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UMN 10,000 Families Study receives grant renewal

The $12 million grant will help researchers continue to study environmental risk factors in Minnesota that may suggest the development of blood cancers.
Image by Ava Weinreis
There are three chemicals that were focused on in the study.

University of Minnesota researchers received a $12 million grant from the National Cancer Institute (NCI) to study environmental risk factors associated with blood cancers over the next four years.  

The 10k Families Studies (10KFS) will use the grant to study risk factors by looking at biomarkers associated with developing blood cancer later in life. 

Researchers are looking for the biomarker Clonal Hematopoiesis of Indeterminate Potential (CHIP). If someone has the CHIP stem cell, it indicates a risk factor for leukemia, a broad term for blood cancers. 

University researchers have worked since 2021 on building community relationships with immigrant communities living in rural and urban Minnesotan areas, which are typically underrepresented in health-related research.

Heather Nelson, a professor in the Division of Epidemiology and Community Health at the University, said NCI was looking for researchers who could answer questions about environmental exposures and their associations to cancers. Minnesota has elevated rates of blood cancers, which birthed the study’s focus. 

In a 2021 report from the Masonic Cancer Center, roughly 30 out of 100,000 men in Minnesota have blood cancer, five more than the U.S. average of roughly 25 out of 100,000. 

For women, roughly 18 out of 100,000 in Minnesota have blood cancer. This is two more than the U.S. average of 16 out of 100,000.

“Hopefully, in 40 or 50 years, people who come after us at the University of Minnesota will be able to look at important questions about childhood exposure and health outcomes when they’re adults,” Nelson said.

The study looks at three exposures and their potential links to blood cancer: radon, PFAS and glyphosate, Nelson said. 

Forty percent of Minnesota homes have unsafe levels of radon, a radioactive gas created when uranium decays, Nelson said. Primarily found in the soil or basements, radon can get into the air and water, and harm people’s lungs, according to the National Library of Medicine.

Some evidence from studies on miners working in occupational settings suggests radon may be associated with blood cancer, Nelson explained. A major goal of the study is to explore and confirm this association between radon and blood cancers.

The second exposure is PFAS, which received increased attention due to water contamination issues throughout Minnesota, Nelson said. Beyond water, the chemical can be found in personal care products, food and in products that are used in wood stains.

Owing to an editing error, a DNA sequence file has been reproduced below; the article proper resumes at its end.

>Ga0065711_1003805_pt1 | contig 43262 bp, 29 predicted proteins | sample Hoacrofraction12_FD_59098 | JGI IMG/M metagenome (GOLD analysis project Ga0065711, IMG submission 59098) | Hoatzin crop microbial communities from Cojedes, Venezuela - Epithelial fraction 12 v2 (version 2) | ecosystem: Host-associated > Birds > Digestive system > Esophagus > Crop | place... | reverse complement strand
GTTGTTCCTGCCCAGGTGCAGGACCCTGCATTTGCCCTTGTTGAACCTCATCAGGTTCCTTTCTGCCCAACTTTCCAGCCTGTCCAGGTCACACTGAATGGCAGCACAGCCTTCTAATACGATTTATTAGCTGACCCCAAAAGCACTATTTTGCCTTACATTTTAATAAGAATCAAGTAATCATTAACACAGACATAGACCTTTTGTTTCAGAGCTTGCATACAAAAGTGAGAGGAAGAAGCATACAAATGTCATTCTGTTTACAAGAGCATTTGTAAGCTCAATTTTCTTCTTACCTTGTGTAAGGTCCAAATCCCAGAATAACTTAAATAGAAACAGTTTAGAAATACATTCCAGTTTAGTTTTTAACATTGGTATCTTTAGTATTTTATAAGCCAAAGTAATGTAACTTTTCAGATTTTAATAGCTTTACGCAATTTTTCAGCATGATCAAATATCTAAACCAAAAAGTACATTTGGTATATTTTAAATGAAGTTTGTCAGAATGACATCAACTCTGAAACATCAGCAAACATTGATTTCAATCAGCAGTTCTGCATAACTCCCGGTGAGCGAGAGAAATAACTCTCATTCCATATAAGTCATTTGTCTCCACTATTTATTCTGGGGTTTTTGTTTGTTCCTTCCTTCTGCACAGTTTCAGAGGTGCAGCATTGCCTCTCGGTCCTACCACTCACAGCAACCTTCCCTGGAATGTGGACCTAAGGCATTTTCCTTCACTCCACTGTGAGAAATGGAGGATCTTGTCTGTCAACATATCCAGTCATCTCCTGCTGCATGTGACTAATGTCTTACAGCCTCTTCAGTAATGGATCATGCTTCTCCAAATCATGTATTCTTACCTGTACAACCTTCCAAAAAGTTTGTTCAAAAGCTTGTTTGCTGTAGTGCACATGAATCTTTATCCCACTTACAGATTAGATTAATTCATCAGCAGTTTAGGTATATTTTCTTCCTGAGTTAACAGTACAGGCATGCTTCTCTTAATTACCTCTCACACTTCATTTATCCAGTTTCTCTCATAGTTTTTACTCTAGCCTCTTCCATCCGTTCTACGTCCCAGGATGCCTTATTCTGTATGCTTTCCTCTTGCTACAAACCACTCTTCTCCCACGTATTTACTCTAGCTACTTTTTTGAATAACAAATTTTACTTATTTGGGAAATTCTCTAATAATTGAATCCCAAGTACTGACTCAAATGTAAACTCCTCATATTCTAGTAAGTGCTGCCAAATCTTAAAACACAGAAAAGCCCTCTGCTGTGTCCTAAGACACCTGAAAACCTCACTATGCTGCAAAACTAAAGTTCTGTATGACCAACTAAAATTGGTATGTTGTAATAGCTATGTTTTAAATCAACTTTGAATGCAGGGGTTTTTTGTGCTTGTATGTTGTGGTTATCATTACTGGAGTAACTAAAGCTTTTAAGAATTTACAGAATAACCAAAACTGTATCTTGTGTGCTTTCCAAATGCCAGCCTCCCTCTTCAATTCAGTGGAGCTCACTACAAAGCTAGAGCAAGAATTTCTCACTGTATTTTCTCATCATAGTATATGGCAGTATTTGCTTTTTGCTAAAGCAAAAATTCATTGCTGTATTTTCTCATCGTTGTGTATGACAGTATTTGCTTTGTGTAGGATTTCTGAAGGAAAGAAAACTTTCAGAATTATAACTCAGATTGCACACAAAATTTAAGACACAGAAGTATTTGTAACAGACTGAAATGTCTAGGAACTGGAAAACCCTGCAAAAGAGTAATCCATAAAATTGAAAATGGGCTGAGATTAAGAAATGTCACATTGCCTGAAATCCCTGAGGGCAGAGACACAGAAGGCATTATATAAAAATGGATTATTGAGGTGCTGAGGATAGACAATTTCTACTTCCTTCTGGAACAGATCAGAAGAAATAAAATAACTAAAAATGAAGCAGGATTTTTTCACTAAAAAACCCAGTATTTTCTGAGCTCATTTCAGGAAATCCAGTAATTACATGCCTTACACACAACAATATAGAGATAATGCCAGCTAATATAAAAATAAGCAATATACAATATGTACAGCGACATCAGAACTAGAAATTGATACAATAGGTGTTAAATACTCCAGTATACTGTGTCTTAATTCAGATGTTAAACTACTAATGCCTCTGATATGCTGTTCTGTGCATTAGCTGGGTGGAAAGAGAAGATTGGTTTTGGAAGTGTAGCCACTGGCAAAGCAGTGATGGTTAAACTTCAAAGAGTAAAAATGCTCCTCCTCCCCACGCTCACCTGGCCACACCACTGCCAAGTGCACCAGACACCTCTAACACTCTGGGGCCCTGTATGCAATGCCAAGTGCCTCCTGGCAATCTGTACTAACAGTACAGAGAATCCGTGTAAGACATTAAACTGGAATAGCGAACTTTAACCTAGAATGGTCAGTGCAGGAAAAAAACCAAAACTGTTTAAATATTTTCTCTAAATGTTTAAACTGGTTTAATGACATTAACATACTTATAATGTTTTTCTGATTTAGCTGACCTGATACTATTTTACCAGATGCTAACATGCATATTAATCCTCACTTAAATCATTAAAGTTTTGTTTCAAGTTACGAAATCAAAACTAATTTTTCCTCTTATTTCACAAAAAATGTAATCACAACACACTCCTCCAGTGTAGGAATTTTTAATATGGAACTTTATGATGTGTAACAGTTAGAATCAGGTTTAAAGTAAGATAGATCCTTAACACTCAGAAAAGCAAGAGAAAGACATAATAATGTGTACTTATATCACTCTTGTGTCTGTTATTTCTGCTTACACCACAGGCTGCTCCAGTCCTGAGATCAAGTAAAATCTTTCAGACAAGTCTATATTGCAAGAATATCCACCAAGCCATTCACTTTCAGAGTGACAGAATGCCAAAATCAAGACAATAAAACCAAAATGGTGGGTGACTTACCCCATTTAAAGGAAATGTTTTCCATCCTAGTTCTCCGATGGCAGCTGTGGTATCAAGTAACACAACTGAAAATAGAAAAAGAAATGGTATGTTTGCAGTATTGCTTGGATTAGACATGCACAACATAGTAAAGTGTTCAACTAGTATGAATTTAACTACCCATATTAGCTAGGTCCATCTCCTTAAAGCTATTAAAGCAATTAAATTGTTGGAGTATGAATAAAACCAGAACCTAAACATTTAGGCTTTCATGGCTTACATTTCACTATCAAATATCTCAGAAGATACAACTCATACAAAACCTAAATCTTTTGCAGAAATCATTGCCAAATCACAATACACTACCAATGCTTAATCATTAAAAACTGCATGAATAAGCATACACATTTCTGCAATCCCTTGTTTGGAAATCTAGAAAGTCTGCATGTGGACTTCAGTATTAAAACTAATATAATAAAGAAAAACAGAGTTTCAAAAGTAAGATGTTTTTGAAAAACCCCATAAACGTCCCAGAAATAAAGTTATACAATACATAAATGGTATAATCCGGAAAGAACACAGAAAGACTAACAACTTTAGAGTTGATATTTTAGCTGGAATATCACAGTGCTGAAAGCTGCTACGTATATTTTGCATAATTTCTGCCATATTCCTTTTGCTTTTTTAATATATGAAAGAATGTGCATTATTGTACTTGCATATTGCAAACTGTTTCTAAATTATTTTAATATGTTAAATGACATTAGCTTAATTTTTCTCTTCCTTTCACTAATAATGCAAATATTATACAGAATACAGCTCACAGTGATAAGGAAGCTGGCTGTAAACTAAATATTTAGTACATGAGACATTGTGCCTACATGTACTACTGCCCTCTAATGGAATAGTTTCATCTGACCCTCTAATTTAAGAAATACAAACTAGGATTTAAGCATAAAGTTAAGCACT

The last is a herbicide called glyphosate, which is commonly used in weed and grass killers like Roundup, Nelson said. Exposure to this compound could be a cause for blood cancers. 

The association between specific chemicals and specific cancers is a challenging link to make given the significant variability in exposure risk, Dr. Jeremy Allred, assistant professor of medicine in the Division of Hematology, Oncology and Transplantation at the University, said in an email to the Minnesota Daily.

It is difficult measuring and tracking exposure with how rare some of the subtypes of blood cancers are, but there are connections between pollutants and the development of blood cancers, Allred said.

Jen Poynter, a professor in the Division of Epidemiology and Clinical Research in the Department of Pediatrics at the University, said the study aimed to include people who are not traditionally represented in health research. Historically, white people living in urban areas are mainly included. 

10KFS researchers are seeking out Hispanic, Latino and immigrant communities particularly those living in rural Minnesota.

To participate, an online screening questionnaire must be completed by one family member, Poynter said. To be eligible, volunteers must be 18-years-old or over, live in Minnesota and have at least two total family members participate in the study.

The study is valuable because it looks at health outcomes while helping people understand cancer by recruiting people before they have health issues, Poynter said.

“I think it’s really important that we understand why people develop these cancers,” Poynter said. “Ideally, my goal as an epidemiologist is to help figure out ways to prevent people from developing cancer in the first place.” 

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